How to do less and live more

Fitness fads and wellbeing trends come and go, but the quest for wellness and healthy living stays the same.

Here at M Life we love and are always interested in exploring the latest innovations in fitness and wellbeing, but we’re also supporters of living slowly and deliberately, choosing what we do and don’t do in order to experience life to the fullest at the same time.

Doing less and living more is something we aspire to and try to remember. Even as we’re trying manifesting, jade face rollers, special diets and the latest Goop has to offer, we find the principles below to be excellent ways to stay the course and do less in order to make bigger health and wellbeing gains elsewhere.

 

 

1) Stretching is life

Stretching has a huge number of health benefits which are both immediate and longer-term. Things like restorative yoga, massages and saunas are all important, but stretching before and after exercise, and during the day, make us feel both good in the here and now and prevents the need for expensive therapies and rehabilitation later down the track.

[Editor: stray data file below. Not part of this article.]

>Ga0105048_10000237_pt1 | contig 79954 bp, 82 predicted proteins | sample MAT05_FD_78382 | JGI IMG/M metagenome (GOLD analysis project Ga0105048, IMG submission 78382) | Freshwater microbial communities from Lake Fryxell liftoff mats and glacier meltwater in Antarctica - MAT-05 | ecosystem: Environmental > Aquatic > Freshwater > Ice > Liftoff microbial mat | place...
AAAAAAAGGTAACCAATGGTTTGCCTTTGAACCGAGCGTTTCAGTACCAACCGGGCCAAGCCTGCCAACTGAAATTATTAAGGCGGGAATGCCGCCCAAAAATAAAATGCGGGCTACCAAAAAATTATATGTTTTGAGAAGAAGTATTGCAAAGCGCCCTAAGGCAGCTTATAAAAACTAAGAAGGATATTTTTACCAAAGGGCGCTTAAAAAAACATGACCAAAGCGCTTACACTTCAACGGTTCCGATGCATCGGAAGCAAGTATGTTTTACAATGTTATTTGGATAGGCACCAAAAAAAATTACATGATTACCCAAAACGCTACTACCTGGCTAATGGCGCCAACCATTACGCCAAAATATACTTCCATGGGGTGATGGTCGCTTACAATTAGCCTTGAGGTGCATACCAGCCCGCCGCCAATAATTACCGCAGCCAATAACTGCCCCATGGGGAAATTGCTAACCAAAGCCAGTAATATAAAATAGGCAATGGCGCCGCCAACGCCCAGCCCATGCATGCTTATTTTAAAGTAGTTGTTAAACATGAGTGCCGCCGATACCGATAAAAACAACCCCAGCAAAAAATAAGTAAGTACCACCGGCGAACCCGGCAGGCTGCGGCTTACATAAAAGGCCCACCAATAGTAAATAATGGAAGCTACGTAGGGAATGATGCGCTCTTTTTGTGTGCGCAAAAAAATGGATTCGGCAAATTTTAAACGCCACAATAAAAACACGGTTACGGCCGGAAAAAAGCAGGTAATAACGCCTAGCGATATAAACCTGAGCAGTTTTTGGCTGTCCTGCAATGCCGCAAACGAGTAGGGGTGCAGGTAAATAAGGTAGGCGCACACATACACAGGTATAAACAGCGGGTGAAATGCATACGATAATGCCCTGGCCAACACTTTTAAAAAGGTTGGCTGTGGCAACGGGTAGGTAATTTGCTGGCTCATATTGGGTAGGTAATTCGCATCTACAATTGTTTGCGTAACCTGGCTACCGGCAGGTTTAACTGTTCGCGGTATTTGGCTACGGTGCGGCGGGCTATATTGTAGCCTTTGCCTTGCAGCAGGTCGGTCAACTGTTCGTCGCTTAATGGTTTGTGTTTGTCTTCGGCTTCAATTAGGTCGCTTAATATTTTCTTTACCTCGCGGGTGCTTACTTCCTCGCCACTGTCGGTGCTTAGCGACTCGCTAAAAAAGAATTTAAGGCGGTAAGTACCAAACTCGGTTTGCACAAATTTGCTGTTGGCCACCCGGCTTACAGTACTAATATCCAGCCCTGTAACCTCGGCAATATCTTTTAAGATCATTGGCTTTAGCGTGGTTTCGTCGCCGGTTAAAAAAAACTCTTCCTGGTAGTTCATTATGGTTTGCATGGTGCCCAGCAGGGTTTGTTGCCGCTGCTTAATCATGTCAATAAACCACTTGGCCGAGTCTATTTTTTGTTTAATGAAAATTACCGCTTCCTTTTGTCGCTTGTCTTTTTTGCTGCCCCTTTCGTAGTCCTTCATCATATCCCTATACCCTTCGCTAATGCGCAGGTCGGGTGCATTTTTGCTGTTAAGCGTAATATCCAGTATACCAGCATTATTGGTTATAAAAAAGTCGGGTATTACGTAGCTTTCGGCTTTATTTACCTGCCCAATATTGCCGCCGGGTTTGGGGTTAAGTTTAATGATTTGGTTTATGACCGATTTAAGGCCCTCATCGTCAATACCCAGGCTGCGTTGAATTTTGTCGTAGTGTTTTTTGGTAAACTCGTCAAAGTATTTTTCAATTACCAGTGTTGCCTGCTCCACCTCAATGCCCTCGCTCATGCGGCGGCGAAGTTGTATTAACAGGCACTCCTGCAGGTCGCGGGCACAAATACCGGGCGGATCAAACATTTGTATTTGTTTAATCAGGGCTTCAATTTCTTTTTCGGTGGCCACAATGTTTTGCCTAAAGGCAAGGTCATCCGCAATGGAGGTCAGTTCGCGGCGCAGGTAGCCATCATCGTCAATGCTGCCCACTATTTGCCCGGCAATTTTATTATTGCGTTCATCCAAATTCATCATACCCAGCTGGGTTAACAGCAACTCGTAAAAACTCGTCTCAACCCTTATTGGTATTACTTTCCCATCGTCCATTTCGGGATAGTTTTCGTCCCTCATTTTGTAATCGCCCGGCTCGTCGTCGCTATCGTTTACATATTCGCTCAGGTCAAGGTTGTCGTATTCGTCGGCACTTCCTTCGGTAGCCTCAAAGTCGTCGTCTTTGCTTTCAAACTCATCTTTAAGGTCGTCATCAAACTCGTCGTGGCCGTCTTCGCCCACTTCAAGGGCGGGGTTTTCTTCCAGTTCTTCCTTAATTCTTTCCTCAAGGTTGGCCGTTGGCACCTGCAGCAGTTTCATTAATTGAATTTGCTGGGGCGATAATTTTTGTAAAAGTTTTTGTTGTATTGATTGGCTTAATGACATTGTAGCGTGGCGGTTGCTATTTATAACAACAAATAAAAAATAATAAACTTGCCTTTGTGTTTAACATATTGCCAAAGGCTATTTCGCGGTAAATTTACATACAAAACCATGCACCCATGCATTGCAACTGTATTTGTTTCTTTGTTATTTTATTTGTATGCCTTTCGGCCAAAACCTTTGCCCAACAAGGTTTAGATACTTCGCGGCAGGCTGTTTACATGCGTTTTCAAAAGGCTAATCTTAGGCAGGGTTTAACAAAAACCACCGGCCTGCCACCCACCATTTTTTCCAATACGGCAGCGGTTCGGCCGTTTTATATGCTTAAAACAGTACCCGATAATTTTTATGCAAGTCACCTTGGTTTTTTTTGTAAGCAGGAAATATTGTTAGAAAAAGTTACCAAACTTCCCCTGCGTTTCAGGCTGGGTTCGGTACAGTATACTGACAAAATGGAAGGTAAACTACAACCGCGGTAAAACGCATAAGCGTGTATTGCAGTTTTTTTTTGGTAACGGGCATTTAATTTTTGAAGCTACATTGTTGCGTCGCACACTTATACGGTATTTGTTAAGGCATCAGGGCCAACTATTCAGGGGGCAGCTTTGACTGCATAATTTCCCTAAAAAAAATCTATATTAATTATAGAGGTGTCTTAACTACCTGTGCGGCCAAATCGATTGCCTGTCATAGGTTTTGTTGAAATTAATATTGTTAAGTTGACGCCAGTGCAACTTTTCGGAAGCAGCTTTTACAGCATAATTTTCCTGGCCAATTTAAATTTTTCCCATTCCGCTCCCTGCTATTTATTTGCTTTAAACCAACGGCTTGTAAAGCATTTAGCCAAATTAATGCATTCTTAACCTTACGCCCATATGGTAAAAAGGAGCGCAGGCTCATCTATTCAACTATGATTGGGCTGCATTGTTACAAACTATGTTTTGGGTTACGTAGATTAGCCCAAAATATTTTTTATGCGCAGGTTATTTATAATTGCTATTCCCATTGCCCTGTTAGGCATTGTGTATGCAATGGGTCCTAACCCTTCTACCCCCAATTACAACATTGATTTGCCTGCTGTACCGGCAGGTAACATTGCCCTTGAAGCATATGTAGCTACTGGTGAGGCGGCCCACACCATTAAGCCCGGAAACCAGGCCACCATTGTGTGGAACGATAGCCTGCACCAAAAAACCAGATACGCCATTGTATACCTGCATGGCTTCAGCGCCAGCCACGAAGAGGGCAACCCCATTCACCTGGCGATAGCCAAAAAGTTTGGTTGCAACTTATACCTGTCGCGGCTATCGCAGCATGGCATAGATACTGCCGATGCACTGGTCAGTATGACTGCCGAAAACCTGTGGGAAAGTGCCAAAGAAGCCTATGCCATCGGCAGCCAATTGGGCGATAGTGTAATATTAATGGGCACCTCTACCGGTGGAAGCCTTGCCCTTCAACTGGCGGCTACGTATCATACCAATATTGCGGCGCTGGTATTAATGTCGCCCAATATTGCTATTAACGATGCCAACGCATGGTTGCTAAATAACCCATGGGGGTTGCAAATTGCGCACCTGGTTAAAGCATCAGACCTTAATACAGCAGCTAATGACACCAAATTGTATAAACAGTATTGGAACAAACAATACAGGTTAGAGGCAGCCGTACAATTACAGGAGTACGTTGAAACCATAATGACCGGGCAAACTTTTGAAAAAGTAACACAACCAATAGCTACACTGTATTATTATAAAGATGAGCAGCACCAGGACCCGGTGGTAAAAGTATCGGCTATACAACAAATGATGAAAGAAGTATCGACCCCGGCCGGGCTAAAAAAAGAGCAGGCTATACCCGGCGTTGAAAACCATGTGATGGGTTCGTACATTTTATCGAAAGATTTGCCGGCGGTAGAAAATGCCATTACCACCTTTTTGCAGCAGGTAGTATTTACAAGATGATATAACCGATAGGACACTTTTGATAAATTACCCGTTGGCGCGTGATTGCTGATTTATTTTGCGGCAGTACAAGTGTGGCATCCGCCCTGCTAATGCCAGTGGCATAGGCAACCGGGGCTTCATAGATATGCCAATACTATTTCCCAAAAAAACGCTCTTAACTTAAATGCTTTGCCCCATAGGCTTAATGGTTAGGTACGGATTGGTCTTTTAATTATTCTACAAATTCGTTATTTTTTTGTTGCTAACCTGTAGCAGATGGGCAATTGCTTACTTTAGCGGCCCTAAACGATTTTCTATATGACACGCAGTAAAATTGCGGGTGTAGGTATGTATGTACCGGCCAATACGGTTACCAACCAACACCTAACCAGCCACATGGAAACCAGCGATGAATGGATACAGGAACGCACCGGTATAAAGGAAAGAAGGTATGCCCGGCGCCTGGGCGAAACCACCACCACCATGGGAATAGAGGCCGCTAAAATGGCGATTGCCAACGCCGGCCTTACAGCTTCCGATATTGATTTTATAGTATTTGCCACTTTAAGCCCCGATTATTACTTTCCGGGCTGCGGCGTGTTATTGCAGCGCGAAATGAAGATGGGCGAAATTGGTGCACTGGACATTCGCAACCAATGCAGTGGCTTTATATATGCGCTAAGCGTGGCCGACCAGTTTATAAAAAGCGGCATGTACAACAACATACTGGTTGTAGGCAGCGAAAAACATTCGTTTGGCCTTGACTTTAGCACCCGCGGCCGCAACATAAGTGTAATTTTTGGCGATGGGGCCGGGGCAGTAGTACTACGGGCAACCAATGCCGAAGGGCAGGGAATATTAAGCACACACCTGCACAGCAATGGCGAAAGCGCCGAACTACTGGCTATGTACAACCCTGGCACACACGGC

2) Quality over quantity

Trying ever beauty and wellness trend under the sun can actually confuse our bodies and disrupt routines. Thinking about slow and gradual changes of one or two things, rather than switching to a different regimen or life approach overnight, provide more manageable alterations to advance our wellbeing without creating a lifestyle that’s unsustainable and will lead back to an unhealthy one in due course.

 

3) Hope springs eternal

Although this might seem tough right now, deliberately and consciously thinking positively and being hopeful can have a really worthwhile effect our mental health. Along with practicing gratitude regularly and exploring meditation where necessary, these activities are both preventative and investments into our mental health without actually costing a thing.

 

4) Sleep

Sleep is unbelievably powerful and we go on about it a lot here at M Life and on the M Life journal. The latest research says catching up on sleep isn’t possible but rather continued efforts to get a decent night’s sleep can literally be a habit that makes or breaks us. Having a better bedtime routine can help create the conditions for sleep, which we think is a decent start. Without a good night’s sleep, it really is the case that a lot of the other work we do on ourselves is rather pointless.

 

5) The great outdoors

We need the oxygen and stimulation that come with being outdoors. (I didn’t enjoy that walk or bit of fresh air – said no one ever). A brief spell outside to be around nature or simply to get out of the house can bring perspective and a change of scene and being around plants and trees can improve our mental and physical health.